Offline Admiral_dk

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Re: Horizontal Air Cooled Engine
« Reply #201 on: January 19, 2022, 12:23:01 PM »
Good that you found out why Brian  :ThumbsUp:

I think I would not close the clamp all the way for the last pass, as that will not give you total ajustability / possible compensation for gritsize ....

Per

Offline Brian Rupnow

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Re: Horizontal Air Cooled Engine
« Reply #202 on: January 19, 2022, 07:21:00 PM »
The external lap is finished. When the clamp bolt is loose, the lap measures about 0.880" inside. When the clamp bolt is tightened, it measures 0.870" inside. I will machine my cast iron piston to 0.880" diameter, and then with the lap I will lap it down to a point where it is a snug fit into the cast iron cylinder.


Offline Brian Rupnow

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Re: Horizontal Air Cooled Engine
« Reply #203 on: January 20, 2022, 03:19:08 PM »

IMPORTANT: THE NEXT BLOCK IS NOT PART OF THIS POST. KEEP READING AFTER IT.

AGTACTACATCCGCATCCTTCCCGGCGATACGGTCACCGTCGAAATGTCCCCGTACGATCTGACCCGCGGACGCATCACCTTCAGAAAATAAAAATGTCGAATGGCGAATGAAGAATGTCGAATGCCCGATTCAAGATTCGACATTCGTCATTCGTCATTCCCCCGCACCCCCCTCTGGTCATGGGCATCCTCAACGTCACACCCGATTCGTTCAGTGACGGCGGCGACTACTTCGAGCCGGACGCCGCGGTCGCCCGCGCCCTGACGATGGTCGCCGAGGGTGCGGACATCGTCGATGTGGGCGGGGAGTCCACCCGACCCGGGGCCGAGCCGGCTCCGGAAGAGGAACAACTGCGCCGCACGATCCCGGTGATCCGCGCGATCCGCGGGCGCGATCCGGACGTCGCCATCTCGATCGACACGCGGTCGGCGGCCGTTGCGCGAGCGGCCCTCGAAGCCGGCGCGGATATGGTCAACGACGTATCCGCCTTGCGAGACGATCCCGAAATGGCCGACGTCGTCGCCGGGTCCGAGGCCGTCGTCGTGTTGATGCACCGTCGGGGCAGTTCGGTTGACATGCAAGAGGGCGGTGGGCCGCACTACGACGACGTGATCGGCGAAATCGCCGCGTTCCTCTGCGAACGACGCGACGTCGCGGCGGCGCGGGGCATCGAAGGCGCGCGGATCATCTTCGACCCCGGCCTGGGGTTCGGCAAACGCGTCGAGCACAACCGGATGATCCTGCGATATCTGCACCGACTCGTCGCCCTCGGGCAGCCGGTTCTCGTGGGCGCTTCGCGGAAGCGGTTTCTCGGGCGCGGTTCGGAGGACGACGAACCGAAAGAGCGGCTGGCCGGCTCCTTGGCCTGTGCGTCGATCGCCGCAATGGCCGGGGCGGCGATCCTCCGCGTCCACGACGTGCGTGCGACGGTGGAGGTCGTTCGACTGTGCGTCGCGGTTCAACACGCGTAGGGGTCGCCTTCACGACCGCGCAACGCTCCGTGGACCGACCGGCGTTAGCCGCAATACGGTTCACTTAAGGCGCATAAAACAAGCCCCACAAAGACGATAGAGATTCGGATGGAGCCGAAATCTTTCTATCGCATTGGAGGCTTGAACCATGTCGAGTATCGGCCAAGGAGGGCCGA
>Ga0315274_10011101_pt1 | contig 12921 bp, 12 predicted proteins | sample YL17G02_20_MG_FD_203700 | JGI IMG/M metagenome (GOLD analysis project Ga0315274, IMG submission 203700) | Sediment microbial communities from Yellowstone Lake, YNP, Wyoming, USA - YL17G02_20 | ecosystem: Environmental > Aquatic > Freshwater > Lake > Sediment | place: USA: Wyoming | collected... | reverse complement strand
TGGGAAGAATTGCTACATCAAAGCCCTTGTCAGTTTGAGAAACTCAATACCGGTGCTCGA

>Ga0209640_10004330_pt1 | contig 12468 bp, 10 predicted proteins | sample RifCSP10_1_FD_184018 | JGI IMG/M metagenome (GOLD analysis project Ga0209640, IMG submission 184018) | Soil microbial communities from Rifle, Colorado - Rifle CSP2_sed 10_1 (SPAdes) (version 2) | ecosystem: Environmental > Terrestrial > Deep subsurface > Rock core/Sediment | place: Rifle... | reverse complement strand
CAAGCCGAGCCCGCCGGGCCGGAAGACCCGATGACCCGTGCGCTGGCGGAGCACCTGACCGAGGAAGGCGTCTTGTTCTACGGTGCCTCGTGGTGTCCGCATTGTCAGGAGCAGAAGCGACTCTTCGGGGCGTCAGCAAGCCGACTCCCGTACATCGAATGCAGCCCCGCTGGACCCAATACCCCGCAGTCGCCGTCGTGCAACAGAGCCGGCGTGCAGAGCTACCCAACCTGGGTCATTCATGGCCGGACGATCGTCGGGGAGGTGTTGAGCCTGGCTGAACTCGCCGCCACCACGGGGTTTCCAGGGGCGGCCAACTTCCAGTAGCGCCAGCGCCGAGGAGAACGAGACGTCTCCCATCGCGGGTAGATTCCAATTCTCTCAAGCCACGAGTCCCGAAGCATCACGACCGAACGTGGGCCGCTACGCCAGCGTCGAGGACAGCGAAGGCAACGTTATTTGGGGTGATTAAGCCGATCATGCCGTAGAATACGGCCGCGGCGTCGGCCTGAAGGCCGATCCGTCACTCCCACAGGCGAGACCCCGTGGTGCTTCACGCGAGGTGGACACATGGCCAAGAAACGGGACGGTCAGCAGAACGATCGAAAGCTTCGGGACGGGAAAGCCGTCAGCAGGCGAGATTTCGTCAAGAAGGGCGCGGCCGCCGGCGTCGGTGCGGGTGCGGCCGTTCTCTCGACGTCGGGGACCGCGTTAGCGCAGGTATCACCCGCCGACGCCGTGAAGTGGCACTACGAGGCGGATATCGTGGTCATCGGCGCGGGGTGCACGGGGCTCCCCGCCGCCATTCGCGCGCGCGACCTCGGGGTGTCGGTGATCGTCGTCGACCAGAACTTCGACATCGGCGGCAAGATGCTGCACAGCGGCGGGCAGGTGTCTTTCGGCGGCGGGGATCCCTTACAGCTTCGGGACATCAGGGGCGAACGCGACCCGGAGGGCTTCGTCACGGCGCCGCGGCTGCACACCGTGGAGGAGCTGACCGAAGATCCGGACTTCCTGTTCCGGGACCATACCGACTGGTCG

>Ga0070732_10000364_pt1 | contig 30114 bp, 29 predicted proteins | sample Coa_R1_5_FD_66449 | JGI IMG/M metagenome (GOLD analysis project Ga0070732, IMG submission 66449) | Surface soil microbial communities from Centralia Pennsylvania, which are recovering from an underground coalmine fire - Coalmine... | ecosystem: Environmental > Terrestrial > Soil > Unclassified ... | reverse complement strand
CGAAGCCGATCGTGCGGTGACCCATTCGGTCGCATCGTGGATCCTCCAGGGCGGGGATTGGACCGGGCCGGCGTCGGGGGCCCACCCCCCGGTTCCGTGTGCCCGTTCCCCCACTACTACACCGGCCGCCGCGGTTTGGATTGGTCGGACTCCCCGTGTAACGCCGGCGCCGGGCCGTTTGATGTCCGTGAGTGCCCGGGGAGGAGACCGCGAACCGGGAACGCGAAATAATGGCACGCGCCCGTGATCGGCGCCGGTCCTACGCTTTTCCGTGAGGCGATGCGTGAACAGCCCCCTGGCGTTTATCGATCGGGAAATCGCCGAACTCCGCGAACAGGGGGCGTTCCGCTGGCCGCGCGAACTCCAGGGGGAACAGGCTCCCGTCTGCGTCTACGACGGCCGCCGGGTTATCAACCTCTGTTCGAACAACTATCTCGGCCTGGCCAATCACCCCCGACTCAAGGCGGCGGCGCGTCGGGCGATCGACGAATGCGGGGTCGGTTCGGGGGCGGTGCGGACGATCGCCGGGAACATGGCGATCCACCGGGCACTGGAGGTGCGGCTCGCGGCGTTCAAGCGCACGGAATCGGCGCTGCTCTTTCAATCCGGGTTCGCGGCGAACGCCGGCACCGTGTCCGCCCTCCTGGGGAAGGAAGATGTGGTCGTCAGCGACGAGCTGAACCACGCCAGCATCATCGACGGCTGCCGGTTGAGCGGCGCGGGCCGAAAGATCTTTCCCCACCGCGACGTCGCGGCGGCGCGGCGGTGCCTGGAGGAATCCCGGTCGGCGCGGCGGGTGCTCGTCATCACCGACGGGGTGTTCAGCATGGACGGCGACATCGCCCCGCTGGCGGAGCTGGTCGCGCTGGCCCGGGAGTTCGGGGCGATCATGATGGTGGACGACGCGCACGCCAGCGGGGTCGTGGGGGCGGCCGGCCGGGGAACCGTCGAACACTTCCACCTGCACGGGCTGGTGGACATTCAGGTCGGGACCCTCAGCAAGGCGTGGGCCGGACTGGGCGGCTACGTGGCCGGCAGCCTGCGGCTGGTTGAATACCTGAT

A bit of explanation now, on what I've been doing. I was very surprised when the engine didn't want to run with the new cast iron rings I made for it. And then, I figured out that I had used the wrong kind of iron to make the rings from. This was surprising, because the rings were made from the same stick of iron that made two or three sets of rings that did work in the engines they were made for. The shop I buy my iron from didn't seem to know if this was ductile iron or the other type of iron. I found out after the fact by seeing how easily the rings bend.  My current piston is aluminum and is 0.873" diameter, riding in a cast iron cylinder. When the engine wouldn't run, I made a second aluminum piston the same diameter with a viton ring for a reality check, and the engine ran fine with a viton ring. I then ordered a stick of the correct type of iron for making cast iron rings from Wisconsin, and it showed up here yesterday. I have a choice now--I can make new rings and put them on the existing aluminum piston----or---I can make a new cast iron piston which is a closer fit in the cylinder and put new cast iron rings on it. This is why I made the brass external lap, to lap the new cast iron piston so it would be a closer fit in the cylinder.-not an air tight seal, but much closer to it than the aluminum piston was. I'm not worried about thermal expansion, because the piston and cylinder will be the same material so if the piston grows a bit from heat, the cylinder will grow as well so it shouldn't seize on the piston. At the same time I was waiting for my new iron, I started a new thread about the possibility of using my Toolpost Grinder from Little Machine shop to grind the piston to the exact outside diameter instead of lapping it. I got so many varied answers to that question that I decided not to do it. So, armed with the knowledge I have collected, I will now make a new lapped cast iron piston from the old stick of cast iron from my local supplier and new cast iron rings from the new correct material from Wisconsin.